6. HPSG-Based Annotation Scheme for Corpora Development and Parsing Evaluation

    Kiril Iv. Simov
    This paper proposes a formal framework for development and exploitation of a corpus, based on the HPSG linguistic theory. The formal representation of the annotation scheme facilitates the annotation process and ensures the quality of the corpus and its usage in different application scenarios. Also, evaluation over HPSG annotation scheme is discussed. The advantages of the approach are presented in comparison with other related works.

  7. Interdisciplinary Research to Advance Digital Imagery Indexing and . . .

    James Z. Wang; Jia Li; Ching-chih Chen
    This paper provides an introduction of our NSF-funded research project on advancing digital imagery technologies for Asian art and cultural heritages. This international collaborative research project aims at developing technologies related to the preservation, retrieval, and dissemination of digital imagery. Researchers in the US, China, and South Korea will collectively investigate and develop technologies for acquiring, browsing, managing, and searching large collections of high quality art images. One of the main research questions the team of US researchers focuses on is the problem of automatic indexing and retrieval of digital art images. Building on the foundation of a successful image...

  8. Automatic Distinction of Arguments and Modifiers:

    The Case Of; Paola Merlo; Matthias Leybold
    The automatic distinction of arguments and modifiers is a necessary step for the automatic acquisition of subcategorisation frames and argument structure. In this work, we report on supervised learning experiments to learn this distinction for the difficult case of prepositional phrases attached to the verb. We develop statistical indicators of linguistic diagnostics for argumenthood, and we approximate them with counts extracted from an annotated corpus. We reach an accuracy of 86.5%,over a baseline of 74% , showing that this novel method is promising in solving this difficult problem.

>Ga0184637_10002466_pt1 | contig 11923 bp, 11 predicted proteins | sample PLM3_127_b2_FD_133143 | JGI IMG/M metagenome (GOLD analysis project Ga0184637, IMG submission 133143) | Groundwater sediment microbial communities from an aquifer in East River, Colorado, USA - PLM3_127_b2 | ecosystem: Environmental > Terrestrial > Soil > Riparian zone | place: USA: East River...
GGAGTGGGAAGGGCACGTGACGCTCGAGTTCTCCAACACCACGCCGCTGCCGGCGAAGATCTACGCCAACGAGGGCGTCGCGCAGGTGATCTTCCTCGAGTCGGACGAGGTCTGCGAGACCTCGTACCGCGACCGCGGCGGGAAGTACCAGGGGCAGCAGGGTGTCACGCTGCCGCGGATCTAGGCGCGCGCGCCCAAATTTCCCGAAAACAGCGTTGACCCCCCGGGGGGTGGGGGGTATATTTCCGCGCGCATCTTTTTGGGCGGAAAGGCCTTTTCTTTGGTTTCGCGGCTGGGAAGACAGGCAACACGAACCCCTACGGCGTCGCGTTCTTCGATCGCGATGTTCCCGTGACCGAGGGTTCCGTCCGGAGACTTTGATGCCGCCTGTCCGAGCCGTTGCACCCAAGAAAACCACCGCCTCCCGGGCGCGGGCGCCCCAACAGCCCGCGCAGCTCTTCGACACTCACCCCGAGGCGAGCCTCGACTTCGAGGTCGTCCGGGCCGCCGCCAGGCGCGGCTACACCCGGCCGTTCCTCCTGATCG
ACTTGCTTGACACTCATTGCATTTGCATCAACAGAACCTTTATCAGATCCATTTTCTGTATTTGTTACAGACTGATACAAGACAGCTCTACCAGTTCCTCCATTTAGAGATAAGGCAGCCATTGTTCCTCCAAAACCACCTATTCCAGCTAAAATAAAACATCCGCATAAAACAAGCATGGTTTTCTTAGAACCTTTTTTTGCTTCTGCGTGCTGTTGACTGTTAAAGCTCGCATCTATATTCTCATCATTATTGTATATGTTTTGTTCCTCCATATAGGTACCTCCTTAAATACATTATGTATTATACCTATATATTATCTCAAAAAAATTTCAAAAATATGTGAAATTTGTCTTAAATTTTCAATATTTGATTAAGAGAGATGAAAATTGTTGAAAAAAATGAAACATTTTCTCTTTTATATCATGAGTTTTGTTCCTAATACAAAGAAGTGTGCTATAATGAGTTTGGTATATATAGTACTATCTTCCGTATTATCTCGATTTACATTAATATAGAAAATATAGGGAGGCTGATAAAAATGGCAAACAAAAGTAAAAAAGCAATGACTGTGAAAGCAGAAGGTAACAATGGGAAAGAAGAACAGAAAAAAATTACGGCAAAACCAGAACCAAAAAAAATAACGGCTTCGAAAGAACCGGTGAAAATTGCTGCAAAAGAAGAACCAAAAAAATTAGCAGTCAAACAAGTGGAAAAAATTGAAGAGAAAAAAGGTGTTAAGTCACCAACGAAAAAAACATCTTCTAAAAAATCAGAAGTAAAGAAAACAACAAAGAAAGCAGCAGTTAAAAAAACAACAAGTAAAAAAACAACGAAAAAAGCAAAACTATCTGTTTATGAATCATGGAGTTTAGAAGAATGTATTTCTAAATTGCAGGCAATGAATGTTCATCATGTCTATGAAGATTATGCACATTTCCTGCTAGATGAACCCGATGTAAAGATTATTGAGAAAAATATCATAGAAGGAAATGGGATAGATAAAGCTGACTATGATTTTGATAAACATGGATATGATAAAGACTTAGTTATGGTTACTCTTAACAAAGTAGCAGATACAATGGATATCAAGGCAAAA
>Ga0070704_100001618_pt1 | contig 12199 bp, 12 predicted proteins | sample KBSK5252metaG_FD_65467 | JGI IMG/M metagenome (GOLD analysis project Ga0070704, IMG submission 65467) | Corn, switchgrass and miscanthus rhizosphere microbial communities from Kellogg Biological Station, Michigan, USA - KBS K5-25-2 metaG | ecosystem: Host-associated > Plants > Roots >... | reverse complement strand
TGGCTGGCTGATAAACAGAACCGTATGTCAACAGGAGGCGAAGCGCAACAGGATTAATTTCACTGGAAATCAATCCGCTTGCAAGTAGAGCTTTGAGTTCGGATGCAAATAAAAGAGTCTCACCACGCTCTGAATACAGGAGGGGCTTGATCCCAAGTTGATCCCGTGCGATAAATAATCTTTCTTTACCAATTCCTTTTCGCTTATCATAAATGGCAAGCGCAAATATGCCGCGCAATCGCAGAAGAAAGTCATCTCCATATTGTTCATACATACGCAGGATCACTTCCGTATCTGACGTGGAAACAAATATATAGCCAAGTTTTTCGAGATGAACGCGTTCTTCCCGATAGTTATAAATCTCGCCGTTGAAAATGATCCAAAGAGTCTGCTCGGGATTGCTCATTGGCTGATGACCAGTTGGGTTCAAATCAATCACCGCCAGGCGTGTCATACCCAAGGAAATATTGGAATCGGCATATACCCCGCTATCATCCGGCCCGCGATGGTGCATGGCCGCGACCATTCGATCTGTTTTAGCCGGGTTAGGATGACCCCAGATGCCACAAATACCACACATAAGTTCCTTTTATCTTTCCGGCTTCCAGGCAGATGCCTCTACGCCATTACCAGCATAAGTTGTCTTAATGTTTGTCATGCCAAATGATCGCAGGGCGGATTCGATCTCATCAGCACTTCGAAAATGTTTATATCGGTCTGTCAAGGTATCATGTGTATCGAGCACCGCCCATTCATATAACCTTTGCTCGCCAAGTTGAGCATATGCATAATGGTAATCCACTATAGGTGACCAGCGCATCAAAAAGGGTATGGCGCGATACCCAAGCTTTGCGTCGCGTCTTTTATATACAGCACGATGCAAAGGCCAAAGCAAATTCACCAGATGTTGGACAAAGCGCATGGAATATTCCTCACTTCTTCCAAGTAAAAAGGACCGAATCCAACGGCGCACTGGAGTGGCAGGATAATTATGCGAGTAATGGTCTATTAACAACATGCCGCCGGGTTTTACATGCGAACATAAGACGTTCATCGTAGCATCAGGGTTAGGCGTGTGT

9. Intelligent Methods In Dosing Control Of Water

    Treatment Esko Juuso; Esko Juuso; Katja Viirret; Marjatta Piironen
    Water treatment includes many complex phenomena, such as coagulation and flocculation. These reactions are hard or even impossible to control satisfyingly by conventional methods. That is the main reason why the applicability of the intelligent methods to the control of wastewater purification chemicals is discussed in this paper. There exist research articles concerning this subject. According to these articles the field test results have been promising. Linguistic equations method, which is chosen as the method in our case, is a new intelligent method in this line of process industry. For this research, data were recorded from a real water purification...

  10. A Direct Linguistic Induction Method For Systems

    Juan Moreno Garca; E. U. Ingeniería; Técnica Industrial
    The aim of this paper is presented a method for obtaining a linguistic model that reflects the behavior of a combined well-known data. The method is based on the technique of successive division of the input space (as CART[1] and ID3[4]). The obtained rules have linguistic variables as antecedent and consequent. So, incorporating the concept of linguistic intervals (as disjunctions of linguistic labels) the methods ID3 and CART are generalized for working directly with linguistic variables defined a priori.

  11. An RSRL Formalization of Serbo-Croatian Second Position CLitic Placement